In 'The Revenant,' A Return From Death's Door — Onscreen And Off
Ryuichi Sakamoto has been a film composer for more than 30 years. His résumé includes Merry Christmas, Mr. Lawrence, Wuthering Heights, and three films by Bernardo Bertolucci, including The Last Emperor, which won Sakamoto an Oscar. But he hasn't done an American studio film since 1992 — until now.
The classically-trained, 63-year-old Japanese composer says he's kept away from Hollywood lately due to a mutual lack of interest. "I'm really bad writing the chase scenes, or fighting scenes," he offers. "I'm much better for writing, like, a more melancholic or tragic music."
This, despite having begun his career in the late 1970s with the cheeky, early electronic pop group, Yellow Magic Orchestra. Since then he's zig-zagged from electronica and techno, to neoclassical film music, to easy listening albums, and even to political activism (he organized a concert three years ago to rally support against nuclear power plants in Japan). But music and electronics have always been at the forefront, which is one of the reasons director Alejandro Gonzalez Iñarritu asked Sakamoto to score his new film, The Revenant.
"He wanted have a layer of sounds — rather than melodies, rather than the conventional soundtrack," Sakamoto says. "The thing struck me most is the beauty of nature. And not only beauty, but harshness."
The film tells the story of a man nearly ripped apart by nature as he seeks revenge for the murders of his wife and son. To evoke the brutality of man and nature, Iñarritu insisted that Sakamoto supplement a small string ensemble with the sounds of his old Prophet 5 synthesizer.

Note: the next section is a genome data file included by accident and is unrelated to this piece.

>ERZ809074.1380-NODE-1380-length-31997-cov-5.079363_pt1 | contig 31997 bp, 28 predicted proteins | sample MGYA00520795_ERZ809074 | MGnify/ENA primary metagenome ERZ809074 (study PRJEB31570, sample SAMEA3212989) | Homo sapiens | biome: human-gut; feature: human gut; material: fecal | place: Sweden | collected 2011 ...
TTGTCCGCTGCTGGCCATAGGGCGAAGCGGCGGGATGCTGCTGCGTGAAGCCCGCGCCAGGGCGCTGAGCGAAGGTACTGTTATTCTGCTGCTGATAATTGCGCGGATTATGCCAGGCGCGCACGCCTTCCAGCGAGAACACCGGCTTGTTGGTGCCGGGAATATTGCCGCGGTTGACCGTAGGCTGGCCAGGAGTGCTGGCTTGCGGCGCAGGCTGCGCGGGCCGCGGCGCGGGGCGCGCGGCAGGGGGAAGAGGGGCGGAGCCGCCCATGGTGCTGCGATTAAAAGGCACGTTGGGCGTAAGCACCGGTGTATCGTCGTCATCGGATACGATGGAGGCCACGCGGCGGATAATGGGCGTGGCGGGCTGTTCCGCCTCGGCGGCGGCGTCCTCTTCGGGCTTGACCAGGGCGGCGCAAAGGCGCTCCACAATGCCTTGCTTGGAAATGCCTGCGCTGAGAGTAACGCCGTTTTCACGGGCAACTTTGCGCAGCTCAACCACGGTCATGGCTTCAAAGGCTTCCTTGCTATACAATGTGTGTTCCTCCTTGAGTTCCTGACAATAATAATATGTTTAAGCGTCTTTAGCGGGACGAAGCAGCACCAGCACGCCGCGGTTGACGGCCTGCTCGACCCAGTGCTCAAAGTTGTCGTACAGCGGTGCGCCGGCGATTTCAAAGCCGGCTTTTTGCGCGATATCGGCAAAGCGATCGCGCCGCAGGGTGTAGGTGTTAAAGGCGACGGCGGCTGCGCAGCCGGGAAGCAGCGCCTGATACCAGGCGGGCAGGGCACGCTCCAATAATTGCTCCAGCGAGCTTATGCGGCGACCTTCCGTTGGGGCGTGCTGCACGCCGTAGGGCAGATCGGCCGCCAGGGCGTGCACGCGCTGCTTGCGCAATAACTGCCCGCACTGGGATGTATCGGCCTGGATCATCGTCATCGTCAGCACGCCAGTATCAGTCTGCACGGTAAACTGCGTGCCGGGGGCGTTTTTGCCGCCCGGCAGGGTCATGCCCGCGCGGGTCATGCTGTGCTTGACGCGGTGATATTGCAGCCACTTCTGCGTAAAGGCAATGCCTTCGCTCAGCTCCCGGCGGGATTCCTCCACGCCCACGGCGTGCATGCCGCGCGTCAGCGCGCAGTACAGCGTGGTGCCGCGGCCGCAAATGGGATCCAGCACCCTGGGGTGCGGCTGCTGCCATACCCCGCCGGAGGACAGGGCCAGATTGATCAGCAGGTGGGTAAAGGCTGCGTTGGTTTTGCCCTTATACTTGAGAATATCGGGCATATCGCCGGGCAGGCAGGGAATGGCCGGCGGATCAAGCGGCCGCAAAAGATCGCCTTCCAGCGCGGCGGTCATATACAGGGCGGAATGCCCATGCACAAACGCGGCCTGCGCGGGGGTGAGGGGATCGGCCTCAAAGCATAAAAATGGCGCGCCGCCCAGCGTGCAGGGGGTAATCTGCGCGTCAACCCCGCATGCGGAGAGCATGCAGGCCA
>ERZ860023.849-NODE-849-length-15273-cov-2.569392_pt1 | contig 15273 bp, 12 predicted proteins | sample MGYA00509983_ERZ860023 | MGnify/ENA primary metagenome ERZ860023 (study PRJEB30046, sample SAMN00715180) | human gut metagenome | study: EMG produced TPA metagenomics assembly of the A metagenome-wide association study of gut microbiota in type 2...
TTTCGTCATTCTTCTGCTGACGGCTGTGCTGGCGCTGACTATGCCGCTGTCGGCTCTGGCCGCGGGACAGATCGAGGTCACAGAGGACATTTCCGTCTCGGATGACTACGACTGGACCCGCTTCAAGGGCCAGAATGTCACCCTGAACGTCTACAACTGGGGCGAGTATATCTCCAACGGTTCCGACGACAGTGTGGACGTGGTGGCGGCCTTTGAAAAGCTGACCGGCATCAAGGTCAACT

"He loved the sort of coldness of my synthesizer sounds, and he wanted to keep them, you know, as much as he could. I was a little bit against that, actually, because we had such a beautiful recording of the string players," Sakamoto says. "But he wanted to mix them."
Sakamoto wasn't the only composer Iñarritu invited to work on theRevenant score. Bryce Dessner — also a classically-trained musician, who's made his name in the world of pop as a guitarist and songwriter in the rock band The National — wrote a concert piece that the director had been using in an early cut of the film. Eventually, Iñarritu asked the composer to contribute more music like it.
"What I did is all orchestral," Dessner says. "You know, it's string orchestra and percussion and some horn." Dessner listened to what Sakamoto had already written, and wrote cues for various other scenes — particularly in the latter part of the film — that would fit. He even wrote music that would be layered on top of Sakamoto's.
"You know, the score is really woven around him. But it's a very big movie. The movie itself is vast and kind of has many different sort of sounds and textures. And it made a lot of sense, I think, eventually, for the film itself to incorporate other voices into the score," Dessner says.
And Sakamoto himself brought yet another composer to the project: Alva Noto, a German electronica musician, whose presence was as much about necessity as artistry. Sakamoto was diagnosed with throat cancer last June. He worried he wouldn't have the energy to tackle the two hours of music the film needed.
"I was in recovery mode this year, so of course I was concerned about my health," he says. "I used to work like for 16 hours a day, or sometimes 24 hours. But this time, you know, I could only concentrate for eight hours maximum. That was the limit."
Sakamoto says his cancer is gone now — but that the scare, in addition to bringing about the unique tapestry of multiple voices within the score, also connected him to the story's wounded protagonist in a deeper way.
"I was very close to death, you know — the closest moment to death in my life," he says. "The pace of that music, the theme, is based on my breath: heavy and long, and maybe a little bit sad. That's the meaning of The Revenant: It's a return from death."
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